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Maker of pool cues from 1965 to present, currently in Madison, Wisconsin.
ordon Hart started playing "Carom," a board game similar to billiards, in the fourth grade. He was unable to play outdoors at the time, because of an unknown virus that he had for a couple of years. By the seventh grade, with the help of his father and grandfather, Gordon was able to acquire a pool table for the family home. Eventually, Gordon was working in his father´s paint contracting business, but a big portion of his time was devoted to his passion of playing pool.
Gordon left his father´s business and opened his own pool room in Stoughton, Wisconsin. Because of Stoughton´s Norwegian heritage, he named it The Viking. He soon had more rooms in other towns. Eventually, he started experimenting with making cues in the basement of The Viking, hence the birth of the Viking cue. Around this time, Gordon married his wife, Nancy, who has been very active in the company ever since.
During these years, Viking cues were sold at tournaments such as the famous Hustlers Jamboree in Johnston City, Illinois, and the Stardust Tournaments in Vegas, run by the Jansco brothers, George and Paulie. The cues became a favorite of many of the top tournament players at that time. Gordon moved the cue business to its present location in Madison, Wisconsin. With lifelong friend Fred Schulze, Gordon and Nancy expanded production capabilities and began selling cues all over the U.S.
From these humble beginnings Viking became one of the biggest manufacturers of pool cues. Since then, Viking has greatly expanded their domestic and international market. They have employed as many as 92 people at one time, running three shifts. An accomplishment they have taken pride in is elevating their reputation from that of a low-priced cue to that of an impeccable quality cue with prices ranging from $150 to $10,000. With the passing of time they have also grown to become one of the foremost repair facilities in the country for quality, timeliness, and reasonably priced repairs on cues of all brands.
Most Viking cues are easily identifiable by the Viking logo on the butt cap. Some early cues will have the Viking logo under a clear plastic window in the butt sleeve. Viking cues continue to go through constant improvements. Early cues had European tapered shafts, which has progressed to a long professional taper.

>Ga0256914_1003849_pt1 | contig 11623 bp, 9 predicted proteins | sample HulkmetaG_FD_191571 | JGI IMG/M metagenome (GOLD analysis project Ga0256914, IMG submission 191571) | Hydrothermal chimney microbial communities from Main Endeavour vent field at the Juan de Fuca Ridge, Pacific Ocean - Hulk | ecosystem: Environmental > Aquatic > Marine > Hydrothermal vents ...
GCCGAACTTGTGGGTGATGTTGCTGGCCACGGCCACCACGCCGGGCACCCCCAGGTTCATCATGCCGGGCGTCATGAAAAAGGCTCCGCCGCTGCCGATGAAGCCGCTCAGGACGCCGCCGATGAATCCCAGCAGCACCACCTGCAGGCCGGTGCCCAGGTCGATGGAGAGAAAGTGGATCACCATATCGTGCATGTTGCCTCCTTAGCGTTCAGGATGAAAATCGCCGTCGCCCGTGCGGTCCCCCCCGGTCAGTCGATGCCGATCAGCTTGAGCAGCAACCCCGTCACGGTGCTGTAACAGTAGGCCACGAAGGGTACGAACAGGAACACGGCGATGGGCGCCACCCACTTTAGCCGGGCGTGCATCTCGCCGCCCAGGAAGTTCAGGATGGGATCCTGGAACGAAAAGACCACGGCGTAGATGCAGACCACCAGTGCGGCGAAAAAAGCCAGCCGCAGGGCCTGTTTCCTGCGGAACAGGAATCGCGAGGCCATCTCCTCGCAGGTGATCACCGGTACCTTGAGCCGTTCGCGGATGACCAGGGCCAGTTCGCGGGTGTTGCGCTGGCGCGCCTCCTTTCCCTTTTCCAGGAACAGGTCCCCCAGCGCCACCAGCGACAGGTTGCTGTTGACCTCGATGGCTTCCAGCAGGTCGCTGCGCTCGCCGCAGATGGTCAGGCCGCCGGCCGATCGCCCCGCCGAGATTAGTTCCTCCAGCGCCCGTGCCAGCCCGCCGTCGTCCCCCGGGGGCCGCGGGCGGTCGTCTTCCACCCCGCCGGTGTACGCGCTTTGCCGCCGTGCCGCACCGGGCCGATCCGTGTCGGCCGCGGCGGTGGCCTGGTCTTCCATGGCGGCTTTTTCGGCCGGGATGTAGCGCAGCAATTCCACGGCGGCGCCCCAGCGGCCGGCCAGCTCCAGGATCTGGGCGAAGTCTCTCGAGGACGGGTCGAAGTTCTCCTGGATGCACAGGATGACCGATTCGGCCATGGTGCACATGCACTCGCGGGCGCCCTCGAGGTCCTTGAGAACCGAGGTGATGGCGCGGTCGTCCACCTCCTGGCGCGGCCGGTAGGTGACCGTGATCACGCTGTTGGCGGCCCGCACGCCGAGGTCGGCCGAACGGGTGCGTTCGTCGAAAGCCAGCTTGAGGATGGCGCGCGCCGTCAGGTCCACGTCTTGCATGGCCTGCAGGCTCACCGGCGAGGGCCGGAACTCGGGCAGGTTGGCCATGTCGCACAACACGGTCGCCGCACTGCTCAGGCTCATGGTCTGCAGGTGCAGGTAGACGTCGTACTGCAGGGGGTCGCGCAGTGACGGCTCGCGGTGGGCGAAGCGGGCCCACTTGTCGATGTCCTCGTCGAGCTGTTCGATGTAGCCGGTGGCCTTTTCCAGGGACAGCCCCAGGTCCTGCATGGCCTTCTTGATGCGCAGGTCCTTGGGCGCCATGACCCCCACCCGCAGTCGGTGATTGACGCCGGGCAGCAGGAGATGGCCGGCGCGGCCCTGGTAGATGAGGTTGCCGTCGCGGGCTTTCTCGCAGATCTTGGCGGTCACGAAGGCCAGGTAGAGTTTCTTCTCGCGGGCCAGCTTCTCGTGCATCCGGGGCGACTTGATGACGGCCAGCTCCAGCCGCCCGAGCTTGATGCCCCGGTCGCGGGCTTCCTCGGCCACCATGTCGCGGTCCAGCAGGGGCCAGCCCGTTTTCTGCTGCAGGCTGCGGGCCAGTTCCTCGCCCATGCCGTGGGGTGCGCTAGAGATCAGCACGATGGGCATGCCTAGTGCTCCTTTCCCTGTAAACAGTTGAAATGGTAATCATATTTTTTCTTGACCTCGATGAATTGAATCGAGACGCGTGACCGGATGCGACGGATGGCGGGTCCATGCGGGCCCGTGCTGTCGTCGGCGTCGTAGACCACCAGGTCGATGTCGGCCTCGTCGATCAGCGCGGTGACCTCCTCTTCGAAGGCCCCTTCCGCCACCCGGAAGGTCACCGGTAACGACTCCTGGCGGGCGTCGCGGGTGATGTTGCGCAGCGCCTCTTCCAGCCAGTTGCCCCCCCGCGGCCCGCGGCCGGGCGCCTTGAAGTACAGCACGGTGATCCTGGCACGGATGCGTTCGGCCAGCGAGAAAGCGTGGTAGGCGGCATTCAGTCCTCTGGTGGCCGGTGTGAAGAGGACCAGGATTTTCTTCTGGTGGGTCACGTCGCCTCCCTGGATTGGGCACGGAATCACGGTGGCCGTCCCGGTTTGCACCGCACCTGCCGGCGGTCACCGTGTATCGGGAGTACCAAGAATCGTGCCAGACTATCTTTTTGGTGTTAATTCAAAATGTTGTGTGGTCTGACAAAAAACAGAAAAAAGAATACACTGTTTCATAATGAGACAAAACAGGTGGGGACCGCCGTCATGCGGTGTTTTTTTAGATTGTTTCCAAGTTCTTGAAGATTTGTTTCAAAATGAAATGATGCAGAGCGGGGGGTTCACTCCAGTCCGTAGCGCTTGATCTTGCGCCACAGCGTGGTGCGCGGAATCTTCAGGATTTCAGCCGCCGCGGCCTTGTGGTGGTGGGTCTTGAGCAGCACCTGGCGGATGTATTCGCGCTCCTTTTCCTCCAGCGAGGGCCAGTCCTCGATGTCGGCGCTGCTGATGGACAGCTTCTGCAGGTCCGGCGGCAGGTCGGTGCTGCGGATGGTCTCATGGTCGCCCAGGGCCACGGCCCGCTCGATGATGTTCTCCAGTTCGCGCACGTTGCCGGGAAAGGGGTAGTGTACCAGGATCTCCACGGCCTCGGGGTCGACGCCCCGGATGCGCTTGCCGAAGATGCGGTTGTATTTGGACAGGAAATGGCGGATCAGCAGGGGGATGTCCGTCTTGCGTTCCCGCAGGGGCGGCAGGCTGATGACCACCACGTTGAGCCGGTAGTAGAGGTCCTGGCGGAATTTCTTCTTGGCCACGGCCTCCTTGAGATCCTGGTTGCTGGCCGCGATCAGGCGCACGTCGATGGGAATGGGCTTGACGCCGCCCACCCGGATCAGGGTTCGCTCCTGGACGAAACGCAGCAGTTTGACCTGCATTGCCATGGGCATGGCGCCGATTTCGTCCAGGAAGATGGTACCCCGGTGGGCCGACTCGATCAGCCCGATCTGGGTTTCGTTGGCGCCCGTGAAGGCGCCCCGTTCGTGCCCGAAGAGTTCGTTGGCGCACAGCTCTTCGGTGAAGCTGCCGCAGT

As the 1980s came to a close, Gordon invested heavily in research and development in order to construct better hitting cues. As a result of this research, he updated machinery and invested in state-of-the-art equipment. Since 1990, Gordon and Nancy have worked at achieving an aggressive promotional program and quality improvement plan. The results are better playing cues with the top-of-the-line quality. They have even broken into the high-end custom cues just to show what they are capable of. In 1996 Viking started an annual Design-A-Cue Contest, with the winner having their design made into a cue. They introduced their "VM" (Viking Millennium) Series in the summer of 1999.
With the introduction of the Millenium series came several new developments for Viking cues. The current interchangeable weight bolt system, which had been developed over the course of many years, was introduced on the Millenium Series. At the same time, the current finger joint for attaching the handle section to the forearm replaced the earlier metal pin. And Viking introduced their new capped and threaded ferrule, made from a proprietary material which they have never seen crack after seven years of use on thousands of cues.
Gordon was the first cuemaker honored with a Lifetime Achievement Award from the American Cuemakers Association. Nancy was the first woman to serve on the board of the Billiard and Bowling Institute of America, going on to become the first woman president of that institute. She also was an active member who has served on the board of the Billiard Congress of America for almost ten years.
Viking Cue Mfg. Inc. is a very successful family business. Although Gordon and Nancy still spend time at the company, their son and two daughters have taken over day-to-day management. Their son, Barry, is vice president. He manages the production facilities and is involved in marketing. His sister Robin (Hart) Kneebone is Chief Financial Officer and she manages the office area. Viking continues to employ many skilled craftsmen for custom and production cues. Some of these craftsmen have been with Viking Cue for more than 30 years. Eveything is made in-house in the USA except for the tips.
Viking stocks thousands of standard model cues, so immediate delivery is possible. Viking also maintains a custom shop, allowing for any dimensions, designs, materials, tips, etc. to be possible. Most custom orders can be filled within three weeks.
If you have a Viking cue that needs further identification or repair, or

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